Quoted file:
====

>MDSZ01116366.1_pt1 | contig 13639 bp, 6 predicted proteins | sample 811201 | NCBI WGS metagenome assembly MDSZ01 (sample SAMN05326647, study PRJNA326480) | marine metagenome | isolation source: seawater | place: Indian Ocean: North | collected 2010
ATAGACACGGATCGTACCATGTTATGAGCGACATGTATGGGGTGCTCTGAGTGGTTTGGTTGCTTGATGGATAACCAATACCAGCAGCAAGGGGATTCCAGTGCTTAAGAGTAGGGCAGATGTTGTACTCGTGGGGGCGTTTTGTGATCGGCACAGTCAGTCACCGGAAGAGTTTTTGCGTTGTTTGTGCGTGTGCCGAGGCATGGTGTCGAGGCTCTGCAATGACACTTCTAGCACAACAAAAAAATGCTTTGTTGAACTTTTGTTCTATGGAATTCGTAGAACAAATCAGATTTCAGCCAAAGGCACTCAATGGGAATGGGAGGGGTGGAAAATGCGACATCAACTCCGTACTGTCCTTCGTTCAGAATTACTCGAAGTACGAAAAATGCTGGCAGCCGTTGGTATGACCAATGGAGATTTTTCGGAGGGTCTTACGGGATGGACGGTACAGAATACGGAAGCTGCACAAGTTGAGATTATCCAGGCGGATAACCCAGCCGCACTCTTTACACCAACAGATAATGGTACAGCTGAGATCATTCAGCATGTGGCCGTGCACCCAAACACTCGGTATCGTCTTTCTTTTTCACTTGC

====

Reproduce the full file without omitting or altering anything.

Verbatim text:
>MDSZ01116366.1_pt1 | contig 13639 bp, 6 predicted proteins | sample 811201 | NCBI WGS metagenome assembly MDSZ01 (sample SAMN05326647, study PRJNA326480) | marine metagenome | isolation source: seawater | place: Indian Ocean: North | collected 2010
ATAGACACGGATCGTACCATGTTATGAGCGACATGTATGGGGTGCTCTGAGTGGTTTGGTTGCTTGATGGATAACCAATACCAGCAGCAAGGGGATTCCAGTGCTTAAGAGTAGGGCAGATGTTGTACTCGTGGGGGCGTTTTGTGATCGGCACAGTCAGTCACCGGAAGAGTTTTTGCGTTGTTTGTGCGTGTGCCGAGGCATGGTGTCGAGGCTCTGCAATGACACTTCTAGCACAACAAAAAAATGCTTTGTTGAACTTTTGTTCTATGGAATTCGTAGAACAAATCAGATTTCAGCCAAAGGCACTCAATGGGAATGGGAGGGGTGGAAAATGCGACATCAACTCCGTACTGTCCTTCGTTCAGAATTACTCGAAGTACGAAAAATGCTGGCAGCCGTTGGTATGACCAATGGAGATTTTTCGGAGGGTCTTACGGGATGGACGGTACAGAATACGGAAGCTGCACAAGTTGAGATTATCCAGGCGGATAACCCAGCCGCACTCTTTACACCAACAGATAATGGTACAGCTGAGATCATTCAGCATGTGGCCGTGCACCCAAACACTCGGTATCGTCTTTCTTTTTCACTTGC